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Lubricants, Volume 2, Issue 3 (September 2014) – 3 articles , Pages 113-161

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Review
The Preparation of Graphene Oxide and Its Derivatives and Their Application in Bio-Tribological Systems
by Jianchang Li, Xiangqiong Zeng, Tianhui Ren and Emile Van der Heide
Lubricants 2014, 2(3), 137-161; https://doi.org/10.3390/lubricants2030137 - 24 Sep 2014
Cited by 132 | Viewed by 23527
Abstract
Graphene oxide (GO) can be readily modified for particular applications due to the existence of abundant oxygen-containing functional groups. Graphene oxide-based materials (GOBMs), which are biocompatible and hydrophilic, have wide potential applications in biomedical engineering and biotechnology. In this review, the preparation and [...] Read more.
Graphene oxide (GO) can be readily modified for particular applications due to the existence of abundant oxygen-containing functional groups. Graphene oxide-based materials (GOBMs), which are biocompatible and hydrophilic, have wide potential applications in biomedical engineering and biotechnology. In this review, the preparation and characterization of GO and its derivatives are discussed at first. Subsequently, the biocompatibility and tribological behavior of GOBMs are reviewed. Finally, the applications of GOBMs as lubricants in bio-tribological systems are discussed in detail. Full article
(This article belongs to the Special Issue Bio and Bio-Inspired Lubricants)
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816 KiB  
Article
Growth Control of Microbial in Miscible Cutting Fluids Using Ultraviolet Radiation
by Eduardo Carlos Bianchi, Paulo Roberto Aguiar, Olavo Speranza De Arruda and Francine Amaral Piubeli
Lubricants 2014, 2(3), 124-136; https://doi.org/10.3390/lubricants2030124 - 02 Sep 2014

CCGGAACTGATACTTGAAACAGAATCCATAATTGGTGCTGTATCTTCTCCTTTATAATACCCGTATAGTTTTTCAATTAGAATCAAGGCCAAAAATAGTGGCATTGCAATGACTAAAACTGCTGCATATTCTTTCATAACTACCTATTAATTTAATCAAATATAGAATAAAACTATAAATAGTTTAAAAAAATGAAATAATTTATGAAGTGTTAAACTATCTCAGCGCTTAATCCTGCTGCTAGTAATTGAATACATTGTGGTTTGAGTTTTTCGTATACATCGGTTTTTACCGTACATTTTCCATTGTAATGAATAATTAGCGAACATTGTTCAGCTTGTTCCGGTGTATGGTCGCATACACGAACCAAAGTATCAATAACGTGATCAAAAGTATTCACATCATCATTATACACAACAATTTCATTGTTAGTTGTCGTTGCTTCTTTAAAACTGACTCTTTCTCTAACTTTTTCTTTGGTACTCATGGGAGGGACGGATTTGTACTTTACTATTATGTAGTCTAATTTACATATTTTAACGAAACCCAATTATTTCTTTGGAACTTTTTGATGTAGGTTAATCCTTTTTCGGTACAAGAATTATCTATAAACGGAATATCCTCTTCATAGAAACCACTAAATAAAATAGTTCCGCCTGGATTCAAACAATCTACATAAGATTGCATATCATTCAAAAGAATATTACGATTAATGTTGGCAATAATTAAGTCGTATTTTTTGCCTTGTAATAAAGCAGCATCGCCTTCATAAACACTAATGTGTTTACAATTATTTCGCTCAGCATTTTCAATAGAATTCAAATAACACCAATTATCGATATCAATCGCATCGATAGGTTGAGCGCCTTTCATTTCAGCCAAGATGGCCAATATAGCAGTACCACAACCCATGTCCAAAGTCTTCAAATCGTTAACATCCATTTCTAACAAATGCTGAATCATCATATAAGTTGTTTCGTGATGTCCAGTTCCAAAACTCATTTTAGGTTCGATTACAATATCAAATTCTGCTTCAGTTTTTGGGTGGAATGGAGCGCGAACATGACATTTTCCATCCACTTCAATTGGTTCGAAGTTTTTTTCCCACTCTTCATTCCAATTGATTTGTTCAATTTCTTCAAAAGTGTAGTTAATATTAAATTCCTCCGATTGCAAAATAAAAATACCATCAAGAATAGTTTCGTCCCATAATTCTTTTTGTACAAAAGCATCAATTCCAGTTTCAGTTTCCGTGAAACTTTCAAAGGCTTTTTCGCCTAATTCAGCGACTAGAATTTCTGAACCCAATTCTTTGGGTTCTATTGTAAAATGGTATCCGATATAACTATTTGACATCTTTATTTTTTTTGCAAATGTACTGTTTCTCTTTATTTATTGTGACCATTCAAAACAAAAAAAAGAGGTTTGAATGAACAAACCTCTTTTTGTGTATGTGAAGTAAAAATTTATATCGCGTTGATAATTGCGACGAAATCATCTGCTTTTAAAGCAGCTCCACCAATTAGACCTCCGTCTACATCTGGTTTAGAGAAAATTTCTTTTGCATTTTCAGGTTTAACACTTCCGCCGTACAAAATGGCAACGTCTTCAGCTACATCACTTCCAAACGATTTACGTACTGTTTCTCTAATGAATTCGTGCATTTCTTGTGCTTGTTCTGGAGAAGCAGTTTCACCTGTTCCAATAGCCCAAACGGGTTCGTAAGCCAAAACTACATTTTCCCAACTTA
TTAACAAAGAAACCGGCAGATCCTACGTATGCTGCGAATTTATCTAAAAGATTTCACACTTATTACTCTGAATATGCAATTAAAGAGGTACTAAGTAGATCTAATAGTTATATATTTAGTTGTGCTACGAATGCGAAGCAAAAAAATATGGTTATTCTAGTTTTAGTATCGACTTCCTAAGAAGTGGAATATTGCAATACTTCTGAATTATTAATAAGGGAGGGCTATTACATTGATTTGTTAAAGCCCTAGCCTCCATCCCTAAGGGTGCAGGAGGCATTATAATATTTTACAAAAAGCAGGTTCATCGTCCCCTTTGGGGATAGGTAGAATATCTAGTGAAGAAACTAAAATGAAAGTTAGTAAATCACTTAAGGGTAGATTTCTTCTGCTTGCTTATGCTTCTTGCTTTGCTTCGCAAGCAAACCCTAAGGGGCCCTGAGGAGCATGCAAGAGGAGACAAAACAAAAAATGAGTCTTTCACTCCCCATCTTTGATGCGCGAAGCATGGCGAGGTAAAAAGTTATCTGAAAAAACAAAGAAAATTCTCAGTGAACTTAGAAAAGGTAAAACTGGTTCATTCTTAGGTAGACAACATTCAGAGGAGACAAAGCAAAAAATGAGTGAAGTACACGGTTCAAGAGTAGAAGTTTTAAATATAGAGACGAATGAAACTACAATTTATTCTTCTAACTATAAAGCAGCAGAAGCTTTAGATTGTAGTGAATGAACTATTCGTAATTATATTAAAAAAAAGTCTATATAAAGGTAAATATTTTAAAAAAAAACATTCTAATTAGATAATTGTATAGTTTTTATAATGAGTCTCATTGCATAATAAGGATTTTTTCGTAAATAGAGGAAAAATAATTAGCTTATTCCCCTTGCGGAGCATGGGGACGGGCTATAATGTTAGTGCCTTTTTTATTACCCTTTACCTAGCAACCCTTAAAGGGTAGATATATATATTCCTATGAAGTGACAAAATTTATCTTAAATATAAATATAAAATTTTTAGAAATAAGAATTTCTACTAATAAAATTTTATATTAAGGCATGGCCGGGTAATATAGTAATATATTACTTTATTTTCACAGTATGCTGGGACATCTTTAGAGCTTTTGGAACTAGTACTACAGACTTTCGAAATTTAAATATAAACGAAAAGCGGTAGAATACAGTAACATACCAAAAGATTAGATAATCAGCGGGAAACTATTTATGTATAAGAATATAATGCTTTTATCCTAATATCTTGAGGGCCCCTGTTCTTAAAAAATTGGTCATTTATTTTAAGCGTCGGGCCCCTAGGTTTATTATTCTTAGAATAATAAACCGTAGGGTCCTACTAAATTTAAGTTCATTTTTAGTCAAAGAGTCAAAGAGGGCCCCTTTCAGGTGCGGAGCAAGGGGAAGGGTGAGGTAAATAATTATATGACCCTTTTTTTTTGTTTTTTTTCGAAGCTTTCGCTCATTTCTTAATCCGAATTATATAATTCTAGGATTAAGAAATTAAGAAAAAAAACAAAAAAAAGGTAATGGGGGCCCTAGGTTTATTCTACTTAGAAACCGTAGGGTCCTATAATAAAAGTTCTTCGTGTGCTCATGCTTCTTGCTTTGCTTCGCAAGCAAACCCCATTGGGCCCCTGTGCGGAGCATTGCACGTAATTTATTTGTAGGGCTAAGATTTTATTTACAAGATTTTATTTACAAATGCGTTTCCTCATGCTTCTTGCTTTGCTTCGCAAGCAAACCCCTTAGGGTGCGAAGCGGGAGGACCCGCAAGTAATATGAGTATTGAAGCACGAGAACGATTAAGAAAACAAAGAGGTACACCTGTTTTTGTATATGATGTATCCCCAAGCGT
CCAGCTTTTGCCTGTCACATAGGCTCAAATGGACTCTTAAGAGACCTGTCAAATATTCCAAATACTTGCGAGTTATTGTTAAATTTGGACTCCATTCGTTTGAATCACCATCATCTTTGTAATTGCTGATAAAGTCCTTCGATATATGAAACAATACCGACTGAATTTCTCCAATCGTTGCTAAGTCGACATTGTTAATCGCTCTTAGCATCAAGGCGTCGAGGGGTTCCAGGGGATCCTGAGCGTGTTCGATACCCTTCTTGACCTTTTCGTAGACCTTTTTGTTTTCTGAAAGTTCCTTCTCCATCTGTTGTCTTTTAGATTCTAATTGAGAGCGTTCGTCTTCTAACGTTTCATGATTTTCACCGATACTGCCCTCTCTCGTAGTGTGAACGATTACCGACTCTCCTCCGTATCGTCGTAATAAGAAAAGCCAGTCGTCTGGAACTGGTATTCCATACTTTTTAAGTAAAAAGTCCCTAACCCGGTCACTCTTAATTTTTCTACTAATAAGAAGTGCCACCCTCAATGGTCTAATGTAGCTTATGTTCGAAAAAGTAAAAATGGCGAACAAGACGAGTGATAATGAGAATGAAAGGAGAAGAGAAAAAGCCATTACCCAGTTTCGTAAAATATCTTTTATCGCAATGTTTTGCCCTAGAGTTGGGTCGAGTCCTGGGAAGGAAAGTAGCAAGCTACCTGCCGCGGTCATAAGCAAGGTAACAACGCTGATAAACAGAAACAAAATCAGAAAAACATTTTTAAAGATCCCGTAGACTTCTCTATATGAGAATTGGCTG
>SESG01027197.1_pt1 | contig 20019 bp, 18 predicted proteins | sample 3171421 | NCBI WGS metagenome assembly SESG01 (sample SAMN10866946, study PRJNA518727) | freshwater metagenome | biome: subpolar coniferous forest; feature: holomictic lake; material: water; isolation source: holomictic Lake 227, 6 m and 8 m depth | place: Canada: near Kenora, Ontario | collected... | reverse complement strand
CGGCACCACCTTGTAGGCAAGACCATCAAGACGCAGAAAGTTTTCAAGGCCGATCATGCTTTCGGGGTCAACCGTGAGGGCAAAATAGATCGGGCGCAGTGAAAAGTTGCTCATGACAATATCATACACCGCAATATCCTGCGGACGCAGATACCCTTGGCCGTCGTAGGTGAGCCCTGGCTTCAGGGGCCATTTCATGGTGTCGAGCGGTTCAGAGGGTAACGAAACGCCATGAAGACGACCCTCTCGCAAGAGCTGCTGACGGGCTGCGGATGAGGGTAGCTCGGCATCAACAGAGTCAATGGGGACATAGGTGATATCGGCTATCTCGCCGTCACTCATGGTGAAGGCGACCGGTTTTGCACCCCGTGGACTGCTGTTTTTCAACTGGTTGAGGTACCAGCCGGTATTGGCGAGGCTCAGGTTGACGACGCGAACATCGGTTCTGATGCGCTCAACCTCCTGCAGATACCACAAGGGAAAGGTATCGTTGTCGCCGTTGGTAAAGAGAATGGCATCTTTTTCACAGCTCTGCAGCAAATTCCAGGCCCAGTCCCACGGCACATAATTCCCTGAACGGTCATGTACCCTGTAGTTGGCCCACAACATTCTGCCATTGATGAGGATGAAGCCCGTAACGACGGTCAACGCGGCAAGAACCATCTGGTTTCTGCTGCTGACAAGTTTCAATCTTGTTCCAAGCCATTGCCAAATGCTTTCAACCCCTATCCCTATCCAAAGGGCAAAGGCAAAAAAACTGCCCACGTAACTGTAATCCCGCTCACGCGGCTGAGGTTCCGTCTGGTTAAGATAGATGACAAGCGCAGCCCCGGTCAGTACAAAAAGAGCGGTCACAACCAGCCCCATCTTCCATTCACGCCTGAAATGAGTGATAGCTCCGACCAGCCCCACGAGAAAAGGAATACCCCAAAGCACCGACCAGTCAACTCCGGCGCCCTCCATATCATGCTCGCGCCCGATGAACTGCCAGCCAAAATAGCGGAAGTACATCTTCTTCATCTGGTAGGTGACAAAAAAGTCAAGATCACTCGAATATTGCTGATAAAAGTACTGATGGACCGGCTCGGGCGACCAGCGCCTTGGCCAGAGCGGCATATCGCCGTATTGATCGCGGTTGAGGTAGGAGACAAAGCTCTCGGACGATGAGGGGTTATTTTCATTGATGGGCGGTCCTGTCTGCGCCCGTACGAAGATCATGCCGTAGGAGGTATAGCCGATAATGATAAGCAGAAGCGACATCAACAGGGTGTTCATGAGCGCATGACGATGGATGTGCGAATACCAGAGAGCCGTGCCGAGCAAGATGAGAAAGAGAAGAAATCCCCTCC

Cited by 1 | Viewed by 4966
Abstract
Considering the issues involved in industrial cutting and machining systems, and, in particular, the problems arising from the use of cutting fluids in these systems, this study presents the results of an analysis that points to a safe and efficient way to reduce [...] Read more.
Considering the issues involved in industrial cutting and machining systems, and, in particular, the problems arising from the use of cutting fluids in these systems, this study presents the results of an analysis that points to a safe and efficient way to reduce contaminated microbial cutting fluids using ultraviolet radiation. The study proposes a transmitter system of simple ultraviolet radiation, safe and easy to obtain. The results of this study showed that the action of ultraviolet radiation on microorganisms in metalworking fluids is very effective and leads to a significant reduction of the load of microorganisms. In addition, no changes were observed during the experimental period that would lead to impairments in the performance of the activities of the cutting fluid used. Given the results, we can conclude that the use of ultraviolet radiation in the prevention and control of contamination is an important contribution to the durability of cutting fluids in machining and grinding operations. Full article
(This article belongs to the Special Issue Bio and Bio-Inspired Lubricants)
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911 KiB  
Review
Tribofilm Formation As a Result of Complex Interaction at the Tool/Chip Interface during Cutting
by German S. Fox-Rabinovich, Iosif Gershman, Mohamed A. El Hakim, Mohamed A. Shalaby, James E. Krzanowski and Stephen C. Veldhuis
Lubricants 2014, 2(3), 113-123; https://doi.org/10.3390/lubricants2030113 - 21 Jul 2014
Cited by 22 | Viewed by 6364
Abstract
Tribofilms are dynamic structures that form at the interface during frictional sliding. These films play a significant role in friction control, particularly under heavy loaded/high temperature conditions, such as those found at the cutting tool/chip interface. The thermodynamic aspects of tribofilm formation are [...] Read more.
Tribofilms are dynamic structures that form at the interface during frictional sliding. These films play a significant role in friction control, particularly under heavy loaded/high temperature conditions, such as those found at the cutting tool/chip interface. The thermodynamic aspects of tribofilm formation are discussed here. Thermodynamic analysis of entropy production during friction shows that there are two types of tribofilms that affect the wear behavior of a cutting tool: (1) tribofilms forming as a result of the surface modification of the cutting tools with further tribo-oxidation; and (2) tribofilms that form as a result of material transfer from the contacting frictional body (the workpiece) during the tool/chip interaction. Experimental examples are presented, outlining the beneficial role of both types of tribofilms. Full article
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